Educational philosophies at private schools
The diverse range of educational philosophies a distinguishing feature of private education
Each private school has its own qualities to offer, but behind every school is the appeal of a one-of-a-kind educational experience. Parents can choose based on a school's unique values and methods and determine the school that is best for their child; students gain the developmental boost of a distinctive education.
Private and independents schools are more flexible and able to respond to the needs of the children and parents because they are a smaller organization
To Sharon Reib, the director of the River Valley School (RVS), a Montessori school in Calgary, Alberta, an educational philosophy encompasses the way a school views children, the role of the teachers and the curriculum the school offers. At RVS, parents have the option to enrol their child in either their progressive program with enriched music, gym, art and French classes, or their certified Montessori program, which integrates children across age groups in self-directed learning. The hands-on materials they use give students the foundation in key subjects, but also help them grow in curiosity, self-motivation, respect and global awareness.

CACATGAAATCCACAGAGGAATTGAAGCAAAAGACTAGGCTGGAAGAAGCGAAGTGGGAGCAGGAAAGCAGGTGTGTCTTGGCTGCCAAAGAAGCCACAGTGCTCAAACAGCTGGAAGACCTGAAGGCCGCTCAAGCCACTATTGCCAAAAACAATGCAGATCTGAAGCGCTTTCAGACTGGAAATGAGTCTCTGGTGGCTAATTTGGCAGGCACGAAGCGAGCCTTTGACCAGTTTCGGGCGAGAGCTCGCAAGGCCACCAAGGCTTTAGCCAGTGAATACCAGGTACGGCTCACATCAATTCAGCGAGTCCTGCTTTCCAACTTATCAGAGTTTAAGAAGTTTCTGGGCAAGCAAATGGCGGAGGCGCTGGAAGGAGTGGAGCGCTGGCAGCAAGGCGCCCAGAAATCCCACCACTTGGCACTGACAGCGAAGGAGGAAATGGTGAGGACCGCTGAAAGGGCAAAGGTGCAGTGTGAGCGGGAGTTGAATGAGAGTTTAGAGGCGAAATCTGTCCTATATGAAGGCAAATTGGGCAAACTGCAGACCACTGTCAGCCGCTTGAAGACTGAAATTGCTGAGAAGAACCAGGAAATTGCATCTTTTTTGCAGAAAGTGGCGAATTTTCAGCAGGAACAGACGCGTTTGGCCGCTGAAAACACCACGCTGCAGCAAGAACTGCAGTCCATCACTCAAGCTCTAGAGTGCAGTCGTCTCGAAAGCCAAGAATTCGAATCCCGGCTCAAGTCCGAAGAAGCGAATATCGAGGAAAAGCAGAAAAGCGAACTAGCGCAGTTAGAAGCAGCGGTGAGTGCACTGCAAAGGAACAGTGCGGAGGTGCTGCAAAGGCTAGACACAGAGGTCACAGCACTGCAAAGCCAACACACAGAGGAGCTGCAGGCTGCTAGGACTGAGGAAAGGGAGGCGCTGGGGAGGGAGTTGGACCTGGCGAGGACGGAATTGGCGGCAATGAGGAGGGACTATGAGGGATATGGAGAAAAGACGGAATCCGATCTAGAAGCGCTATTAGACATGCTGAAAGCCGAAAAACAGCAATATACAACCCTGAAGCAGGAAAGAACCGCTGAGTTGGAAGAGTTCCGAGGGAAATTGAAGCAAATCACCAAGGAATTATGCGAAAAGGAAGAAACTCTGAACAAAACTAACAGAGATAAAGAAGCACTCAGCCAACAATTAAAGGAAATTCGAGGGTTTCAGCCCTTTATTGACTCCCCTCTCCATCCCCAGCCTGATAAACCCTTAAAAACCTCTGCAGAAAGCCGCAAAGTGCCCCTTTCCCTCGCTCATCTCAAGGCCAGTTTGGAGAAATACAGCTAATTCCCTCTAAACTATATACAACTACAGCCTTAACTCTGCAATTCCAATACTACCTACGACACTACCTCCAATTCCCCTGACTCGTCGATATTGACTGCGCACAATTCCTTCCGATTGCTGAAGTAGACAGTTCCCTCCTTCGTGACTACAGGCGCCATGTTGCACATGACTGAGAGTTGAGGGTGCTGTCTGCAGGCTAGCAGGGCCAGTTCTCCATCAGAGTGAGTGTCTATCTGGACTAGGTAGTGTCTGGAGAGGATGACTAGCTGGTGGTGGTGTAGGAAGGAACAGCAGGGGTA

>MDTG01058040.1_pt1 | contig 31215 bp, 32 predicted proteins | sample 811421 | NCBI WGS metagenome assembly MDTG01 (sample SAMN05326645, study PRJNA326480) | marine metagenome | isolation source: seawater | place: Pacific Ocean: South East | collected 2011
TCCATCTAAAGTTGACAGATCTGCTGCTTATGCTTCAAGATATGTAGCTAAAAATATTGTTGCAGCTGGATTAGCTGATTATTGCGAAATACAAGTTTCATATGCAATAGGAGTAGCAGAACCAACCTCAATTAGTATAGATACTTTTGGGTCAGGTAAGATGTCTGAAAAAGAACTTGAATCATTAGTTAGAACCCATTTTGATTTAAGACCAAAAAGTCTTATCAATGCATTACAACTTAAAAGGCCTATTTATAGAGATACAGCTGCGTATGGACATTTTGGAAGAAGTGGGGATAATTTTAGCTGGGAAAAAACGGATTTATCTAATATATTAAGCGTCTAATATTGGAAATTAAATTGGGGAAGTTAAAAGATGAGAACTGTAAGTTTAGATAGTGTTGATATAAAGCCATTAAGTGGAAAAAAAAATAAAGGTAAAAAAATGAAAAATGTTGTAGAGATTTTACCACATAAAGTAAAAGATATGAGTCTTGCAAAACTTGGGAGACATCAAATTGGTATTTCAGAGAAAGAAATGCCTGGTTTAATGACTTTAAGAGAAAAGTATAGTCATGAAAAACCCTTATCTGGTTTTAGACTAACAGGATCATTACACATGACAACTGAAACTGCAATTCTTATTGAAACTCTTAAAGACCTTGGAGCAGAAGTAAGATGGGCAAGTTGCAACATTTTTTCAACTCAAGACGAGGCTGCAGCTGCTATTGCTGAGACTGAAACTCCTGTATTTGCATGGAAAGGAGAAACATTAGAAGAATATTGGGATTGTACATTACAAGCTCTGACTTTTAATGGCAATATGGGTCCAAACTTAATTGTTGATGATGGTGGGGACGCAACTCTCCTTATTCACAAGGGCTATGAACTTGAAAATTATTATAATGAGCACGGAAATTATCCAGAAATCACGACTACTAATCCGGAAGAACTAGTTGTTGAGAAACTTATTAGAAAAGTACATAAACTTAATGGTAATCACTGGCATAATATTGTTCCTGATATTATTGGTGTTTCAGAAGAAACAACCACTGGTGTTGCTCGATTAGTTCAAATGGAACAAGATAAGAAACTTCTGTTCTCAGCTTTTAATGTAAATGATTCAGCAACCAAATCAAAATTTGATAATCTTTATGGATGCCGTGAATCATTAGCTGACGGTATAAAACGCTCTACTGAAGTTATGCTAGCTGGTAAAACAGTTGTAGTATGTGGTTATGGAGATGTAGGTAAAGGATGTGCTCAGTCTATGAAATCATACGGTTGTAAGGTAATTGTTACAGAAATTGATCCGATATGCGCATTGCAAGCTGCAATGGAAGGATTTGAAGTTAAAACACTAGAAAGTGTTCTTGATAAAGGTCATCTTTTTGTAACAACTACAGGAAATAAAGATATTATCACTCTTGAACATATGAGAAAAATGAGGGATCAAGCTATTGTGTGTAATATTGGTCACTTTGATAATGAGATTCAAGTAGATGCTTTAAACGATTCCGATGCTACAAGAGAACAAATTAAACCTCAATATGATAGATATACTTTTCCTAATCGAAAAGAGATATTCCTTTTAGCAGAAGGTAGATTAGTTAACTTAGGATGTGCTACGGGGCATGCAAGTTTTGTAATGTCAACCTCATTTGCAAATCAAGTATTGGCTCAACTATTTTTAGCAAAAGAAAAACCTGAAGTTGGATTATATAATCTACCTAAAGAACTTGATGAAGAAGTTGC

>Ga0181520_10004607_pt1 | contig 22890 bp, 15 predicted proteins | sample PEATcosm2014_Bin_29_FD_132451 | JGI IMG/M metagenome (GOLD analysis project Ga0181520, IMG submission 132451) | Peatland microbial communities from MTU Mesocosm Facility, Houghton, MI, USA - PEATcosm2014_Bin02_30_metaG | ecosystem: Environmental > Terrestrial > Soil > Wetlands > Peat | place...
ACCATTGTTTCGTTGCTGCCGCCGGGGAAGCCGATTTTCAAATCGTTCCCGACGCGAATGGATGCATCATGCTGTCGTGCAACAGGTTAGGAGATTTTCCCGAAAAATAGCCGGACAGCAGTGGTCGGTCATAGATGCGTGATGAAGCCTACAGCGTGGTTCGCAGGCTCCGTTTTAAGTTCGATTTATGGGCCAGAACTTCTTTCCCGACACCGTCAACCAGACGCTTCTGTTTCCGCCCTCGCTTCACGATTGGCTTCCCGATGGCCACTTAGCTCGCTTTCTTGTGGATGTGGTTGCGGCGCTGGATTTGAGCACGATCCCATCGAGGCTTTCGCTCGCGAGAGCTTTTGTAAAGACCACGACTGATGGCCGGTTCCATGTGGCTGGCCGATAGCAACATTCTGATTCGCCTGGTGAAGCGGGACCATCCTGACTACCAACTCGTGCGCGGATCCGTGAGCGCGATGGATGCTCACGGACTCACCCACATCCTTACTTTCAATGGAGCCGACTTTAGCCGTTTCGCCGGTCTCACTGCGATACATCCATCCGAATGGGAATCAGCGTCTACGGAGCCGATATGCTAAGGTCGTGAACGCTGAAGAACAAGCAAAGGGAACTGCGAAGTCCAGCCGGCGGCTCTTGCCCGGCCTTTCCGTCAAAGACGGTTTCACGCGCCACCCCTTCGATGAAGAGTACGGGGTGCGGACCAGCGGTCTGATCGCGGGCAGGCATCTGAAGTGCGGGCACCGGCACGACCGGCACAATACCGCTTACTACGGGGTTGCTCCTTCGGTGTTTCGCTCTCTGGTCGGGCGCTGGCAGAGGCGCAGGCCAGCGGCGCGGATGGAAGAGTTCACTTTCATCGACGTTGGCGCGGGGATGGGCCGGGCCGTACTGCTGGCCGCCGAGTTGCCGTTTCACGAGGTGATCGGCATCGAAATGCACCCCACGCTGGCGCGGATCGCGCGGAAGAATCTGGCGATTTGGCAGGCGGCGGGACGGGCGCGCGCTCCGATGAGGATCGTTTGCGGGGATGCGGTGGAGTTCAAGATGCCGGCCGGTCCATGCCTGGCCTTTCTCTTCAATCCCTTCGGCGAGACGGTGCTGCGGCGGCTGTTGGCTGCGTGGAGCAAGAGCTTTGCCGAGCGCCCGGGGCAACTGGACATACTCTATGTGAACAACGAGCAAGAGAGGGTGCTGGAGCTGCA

Often schools are structured around provincial educational standards, as is RVS, so students are able to move between schools easily and receive provincially recognized diplomas. Private and independents schools are more flexible and able to respond to the needs of the children and parents because they are a smaller organization.
"By the nature of being a private school, we're enormously responsive. We need to be. Parents have chosen us over all other schools for a reason and we need to stay true to who we are," Reib says.
And what does all this mean to the students? Well, to RVS Grade 4 student Mark, it just makes for a fun day at school.
"It's really great because we have a whole bunch of fun stuff to do. In math, we learn division which is really fun, and so is multiplication. I usually don't want the day to end," he says.